While the health book copyright might seem outdated, teachers have access to current materials.
Ginger Johnson, Modesto City Schools associate superintendent
The health course, required for graduation, covers alcohol, tobacco and drug abuse; family life; AIDS; nutrition; first aid; disease; and mental and emotional health. All are areas of social change and ongoing research not reflected in the textbook.
The text was chosen to match 2002-adopted board standards that stressed abstinence in sex education.
“Course material and instruction shall stress that pupils should refrain from sexual intercourse until they are ready for monogamous heterosexual marriage,” according to an outline of instructional goals and materials for the course provided by the district.
The male and female reproductive systems are to be explained, the outline notes, but the priority is to be learning to “Recognize and avoid situations that place one at risk of participating in sexual activity.”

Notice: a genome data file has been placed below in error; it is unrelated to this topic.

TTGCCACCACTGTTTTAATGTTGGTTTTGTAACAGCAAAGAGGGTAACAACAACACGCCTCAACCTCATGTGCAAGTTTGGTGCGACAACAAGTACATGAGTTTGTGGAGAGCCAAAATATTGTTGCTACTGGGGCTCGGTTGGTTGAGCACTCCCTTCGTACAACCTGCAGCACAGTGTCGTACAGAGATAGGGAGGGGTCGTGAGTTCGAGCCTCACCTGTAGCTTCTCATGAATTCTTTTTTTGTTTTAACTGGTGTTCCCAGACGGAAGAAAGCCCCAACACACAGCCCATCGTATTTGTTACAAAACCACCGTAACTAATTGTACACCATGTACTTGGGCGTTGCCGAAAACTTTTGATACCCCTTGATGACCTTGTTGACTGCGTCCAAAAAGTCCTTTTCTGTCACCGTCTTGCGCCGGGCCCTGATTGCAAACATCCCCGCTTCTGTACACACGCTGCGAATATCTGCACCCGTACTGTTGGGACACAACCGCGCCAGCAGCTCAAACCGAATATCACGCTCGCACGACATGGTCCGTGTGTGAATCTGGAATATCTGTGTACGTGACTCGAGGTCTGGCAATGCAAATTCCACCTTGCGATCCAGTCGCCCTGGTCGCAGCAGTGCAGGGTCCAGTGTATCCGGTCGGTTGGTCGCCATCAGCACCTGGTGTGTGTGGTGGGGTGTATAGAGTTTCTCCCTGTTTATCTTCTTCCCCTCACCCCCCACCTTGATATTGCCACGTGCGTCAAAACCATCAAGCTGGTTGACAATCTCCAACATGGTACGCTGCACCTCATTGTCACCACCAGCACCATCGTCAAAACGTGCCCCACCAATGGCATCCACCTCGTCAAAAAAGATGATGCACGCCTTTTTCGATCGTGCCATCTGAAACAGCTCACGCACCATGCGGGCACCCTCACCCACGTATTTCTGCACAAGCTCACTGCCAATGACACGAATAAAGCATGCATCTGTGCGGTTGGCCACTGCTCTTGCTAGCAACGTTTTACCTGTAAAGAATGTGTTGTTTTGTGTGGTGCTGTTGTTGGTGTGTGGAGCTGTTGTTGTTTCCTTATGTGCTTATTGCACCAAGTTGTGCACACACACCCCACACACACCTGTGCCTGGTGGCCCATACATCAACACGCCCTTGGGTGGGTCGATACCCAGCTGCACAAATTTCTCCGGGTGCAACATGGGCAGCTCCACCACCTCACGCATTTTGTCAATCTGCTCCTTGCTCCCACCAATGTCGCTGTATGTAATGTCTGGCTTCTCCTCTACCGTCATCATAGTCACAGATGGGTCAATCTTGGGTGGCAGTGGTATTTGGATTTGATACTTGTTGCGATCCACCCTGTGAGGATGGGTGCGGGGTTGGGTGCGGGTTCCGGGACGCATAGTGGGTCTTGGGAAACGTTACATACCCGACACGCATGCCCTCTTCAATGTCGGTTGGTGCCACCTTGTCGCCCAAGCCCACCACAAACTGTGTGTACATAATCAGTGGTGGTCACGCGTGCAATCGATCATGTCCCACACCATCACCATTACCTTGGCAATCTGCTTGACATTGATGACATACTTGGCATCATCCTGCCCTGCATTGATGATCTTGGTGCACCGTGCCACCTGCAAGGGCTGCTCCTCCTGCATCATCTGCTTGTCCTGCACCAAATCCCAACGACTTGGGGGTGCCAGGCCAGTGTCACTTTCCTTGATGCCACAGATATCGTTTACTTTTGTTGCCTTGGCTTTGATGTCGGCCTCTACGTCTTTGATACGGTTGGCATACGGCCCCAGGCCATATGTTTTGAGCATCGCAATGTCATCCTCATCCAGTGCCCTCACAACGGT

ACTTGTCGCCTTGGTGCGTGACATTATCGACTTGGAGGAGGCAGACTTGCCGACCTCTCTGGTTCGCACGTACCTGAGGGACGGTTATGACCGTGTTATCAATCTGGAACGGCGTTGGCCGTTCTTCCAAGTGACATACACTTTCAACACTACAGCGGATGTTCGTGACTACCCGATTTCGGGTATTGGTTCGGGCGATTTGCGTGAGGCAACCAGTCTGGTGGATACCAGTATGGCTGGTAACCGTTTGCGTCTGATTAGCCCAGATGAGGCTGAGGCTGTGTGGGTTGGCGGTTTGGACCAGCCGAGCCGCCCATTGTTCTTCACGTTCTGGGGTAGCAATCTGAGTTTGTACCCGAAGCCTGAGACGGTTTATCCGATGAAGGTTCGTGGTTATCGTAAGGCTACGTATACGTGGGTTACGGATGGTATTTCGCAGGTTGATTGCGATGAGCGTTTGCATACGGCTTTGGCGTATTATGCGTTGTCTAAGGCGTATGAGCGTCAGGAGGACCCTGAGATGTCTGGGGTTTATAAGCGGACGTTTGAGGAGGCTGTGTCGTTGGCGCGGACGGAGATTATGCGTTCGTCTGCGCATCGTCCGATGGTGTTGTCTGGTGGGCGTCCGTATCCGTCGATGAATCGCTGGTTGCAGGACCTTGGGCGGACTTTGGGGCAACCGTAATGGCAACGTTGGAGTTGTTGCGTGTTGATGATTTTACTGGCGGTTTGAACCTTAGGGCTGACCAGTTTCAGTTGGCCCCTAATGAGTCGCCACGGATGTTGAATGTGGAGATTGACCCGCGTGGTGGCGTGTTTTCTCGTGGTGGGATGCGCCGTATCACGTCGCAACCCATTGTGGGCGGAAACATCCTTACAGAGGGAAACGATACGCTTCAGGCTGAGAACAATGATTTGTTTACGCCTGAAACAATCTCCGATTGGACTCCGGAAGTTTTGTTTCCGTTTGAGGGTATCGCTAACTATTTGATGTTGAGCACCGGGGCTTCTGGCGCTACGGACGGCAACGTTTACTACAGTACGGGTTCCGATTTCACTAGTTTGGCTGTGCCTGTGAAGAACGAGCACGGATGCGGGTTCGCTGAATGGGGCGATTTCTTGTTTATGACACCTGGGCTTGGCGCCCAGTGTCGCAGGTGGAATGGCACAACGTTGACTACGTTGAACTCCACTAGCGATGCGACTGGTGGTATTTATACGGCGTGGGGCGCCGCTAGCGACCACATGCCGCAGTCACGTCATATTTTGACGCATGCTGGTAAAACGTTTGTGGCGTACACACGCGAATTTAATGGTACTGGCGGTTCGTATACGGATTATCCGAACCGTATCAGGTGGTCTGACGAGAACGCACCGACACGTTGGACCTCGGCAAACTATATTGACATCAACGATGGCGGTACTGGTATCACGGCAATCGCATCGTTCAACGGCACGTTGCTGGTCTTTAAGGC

Under a recent state law, teens must be also warned about sex trafficking, a predatory practice not on school radar in 2003. A nonprofit provides a program to explain the danger at Modesto high schools, said health class teacher Taya Matthews, adding, “I don’t know how else we’re going to cover that.”
For almost every topic, the district now provides supplementary materials and outside speakers, the outline shows.
Textbooks used to be retired after seven years. But the state suspended textbook adoptions throughout the recession and changing technology will bring better options, said Ginger Johnson, Modesto City Schools associate superintendent of instructional services.
“The district is currently developing their plan for digital conversion so future textbooks will be piloted with student one-to-one devices,” Johnson said via email. Digital texts for English classes will come first, with other courses to follow in coming years.